For more than three decades investment in the transport sector has been a priority for developing country governments. With a few exceptions, roads have accounted for the major part of these investments. The explicit, and often articulated, assumption upon which the decision to allocate such large sums of money to road transport has been made is that road transport and development are inextricably linked. The implicit, and rarely articulated assumption is that the provision of suitable roads will lead to the operation of an adequate level of road transport services. If roads do not actually produce economic development, it has been argued, they certainly play a major role. This belief in the ben-eficial effects of roads is not wholly unsubstantiated. Clearly the provision of some form of access is vital for the development of the rural economy. Nevertheless, the studies carried out over the last 10-15 years on the impact of highway investment have sounded a cautionary note. George W. Wilson, writing in the concluding chapter of the Brookings Institution studies on transport and development, suggested that* 'A much more sceptical attitude towards transport appears essential and far more attention needs to be devoted to the set of circumstances surrounding expansion of transport capacity'. 1 The suggestion of a more restrained attitude reflected a growing concern that transport, and in particular roads, was only one factor amongst a large number that needed to be integrated for effective development. The concern to see road transport in a wider context partly explains the move towards the evaluation of the social, as well as strictly economic, benefits of road construction.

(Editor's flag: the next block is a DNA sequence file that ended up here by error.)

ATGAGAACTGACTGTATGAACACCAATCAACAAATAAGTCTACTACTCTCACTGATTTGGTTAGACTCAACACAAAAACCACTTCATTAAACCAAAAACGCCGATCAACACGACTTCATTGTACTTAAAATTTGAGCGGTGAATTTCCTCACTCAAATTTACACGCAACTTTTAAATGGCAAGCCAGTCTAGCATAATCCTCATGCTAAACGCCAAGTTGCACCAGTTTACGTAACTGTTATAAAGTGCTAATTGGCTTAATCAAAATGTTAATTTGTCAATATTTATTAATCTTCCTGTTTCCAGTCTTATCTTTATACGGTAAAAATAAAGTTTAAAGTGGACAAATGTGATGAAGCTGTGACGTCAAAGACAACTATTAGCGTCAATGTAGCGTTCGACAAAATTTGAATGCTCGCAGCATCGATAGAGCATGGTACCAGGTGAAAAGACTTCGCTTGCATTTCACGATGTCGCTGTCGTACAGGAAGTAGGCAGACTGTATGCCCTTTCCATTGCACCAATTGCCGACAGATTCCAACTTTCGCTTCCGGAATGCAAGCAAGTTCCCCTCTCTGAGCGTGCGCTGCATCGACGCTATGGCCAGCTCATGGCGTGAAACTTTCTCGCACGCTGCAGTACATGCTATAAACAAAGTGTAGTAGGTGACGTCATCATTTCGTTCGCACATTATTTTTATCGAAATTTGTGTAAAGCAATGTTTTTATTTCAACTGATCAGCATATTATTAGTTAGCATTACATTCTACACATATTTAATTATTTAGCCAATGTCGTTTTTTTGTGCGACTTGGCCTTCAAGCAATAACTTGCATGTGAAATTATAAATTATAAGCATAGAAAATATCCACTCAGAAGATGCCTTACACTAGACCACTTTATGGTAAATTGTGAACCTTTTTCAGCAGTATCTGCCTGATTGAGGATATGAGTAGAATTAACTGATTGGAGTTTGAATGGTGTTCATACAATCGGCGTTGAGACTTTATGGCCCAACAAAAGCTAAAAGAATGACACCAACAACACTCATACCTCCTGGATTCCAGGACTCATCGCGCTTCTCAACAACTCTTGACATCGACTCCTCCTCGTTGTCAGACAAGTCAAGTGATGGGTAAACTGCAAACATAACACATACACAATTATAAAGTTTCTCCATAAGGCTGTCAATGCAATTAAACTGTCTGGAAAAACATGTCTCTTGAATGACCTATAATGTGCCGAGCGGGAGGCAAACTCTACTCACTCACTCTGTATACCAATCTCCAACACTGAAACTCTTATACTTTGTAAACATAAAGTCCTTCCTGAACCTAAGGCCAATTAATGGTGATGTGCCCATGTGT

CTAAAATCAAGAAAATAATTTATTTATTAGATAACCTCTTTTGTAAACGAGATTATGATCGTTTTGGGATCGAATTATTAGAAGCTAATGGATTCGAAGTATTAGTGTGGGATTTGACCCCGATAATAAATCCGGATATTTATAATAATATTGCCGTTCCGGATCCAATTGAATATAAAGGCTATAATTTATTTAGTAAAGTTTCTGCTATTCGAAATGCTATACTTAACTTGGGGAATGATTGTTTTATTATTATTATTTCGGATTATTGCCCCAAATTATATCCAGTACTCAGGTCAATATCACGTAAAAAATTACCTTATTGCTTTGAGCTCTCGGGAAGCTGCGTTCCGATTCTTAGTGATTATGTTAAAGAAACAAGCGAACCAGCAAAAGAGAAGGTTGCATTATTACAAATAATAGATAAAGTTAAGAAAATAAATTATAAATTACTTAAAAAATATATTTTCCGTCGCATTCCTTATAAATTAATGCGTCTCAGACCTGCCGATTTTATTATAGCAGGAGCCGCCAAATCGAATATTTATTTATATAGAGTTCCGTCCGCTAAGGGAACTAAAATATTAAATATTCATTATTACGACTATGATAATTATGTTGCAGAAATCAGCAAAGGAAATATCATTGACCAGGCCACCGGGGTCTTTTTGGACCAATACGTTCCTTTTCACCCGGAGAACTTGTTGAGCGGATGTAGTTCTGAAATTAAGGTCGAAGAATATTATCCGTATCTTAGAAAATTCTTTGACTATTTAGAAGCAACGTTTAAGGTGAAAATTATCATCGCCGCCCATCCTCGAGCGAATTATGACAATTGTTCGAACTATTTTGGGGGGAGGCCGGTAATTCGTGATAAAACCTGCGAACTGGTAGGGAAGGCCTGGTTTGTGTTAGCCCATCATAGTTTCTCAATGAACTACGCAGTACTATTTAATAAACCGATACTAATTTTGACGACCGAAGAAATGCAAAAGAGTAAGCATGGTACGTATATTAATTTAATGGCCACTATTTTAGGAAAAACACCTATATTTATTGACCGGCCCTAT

Table of Contents
ILO FOREWORD -- EDITORS' INTRODUCTION -- PART I- TRANSPORT PATTERNS -- CHAPTER 1 - Small holder Transport Requirements in Malaysia -- CHAPTER 2 - Rural Transport in India -- CHAPTER 3 - Rural Transport in Northern Nigeria -- CHAPTER 4 - Transport in Two Kenyan Villages -- PART II- TRANSPORT MEANS -- CHAPTER 5- Means of Transport in Western Samoa -- CHAPTER 6 - Improving Tranditional Means of Transport in the Republic of Korea -- CHAPTER 7 - Means of Transport in the Philippines -- PART Ill- TRANSPORT POLICIES -- CHAPTER 8 --,- Transport in a Rural Community in Tanzania -- CHAPTER 9 - Bangaladesh Rural Transport Study -- CHAPTER 10 - Transport for Small Farmers in Kenya -- PART IV -SUMMARY -- CHAPTER 11 - Conclusions and Policy Implications -- CHAPTER REFERENCES -- SELECTED BIBLIOGRAPHY.
I. J. Barwell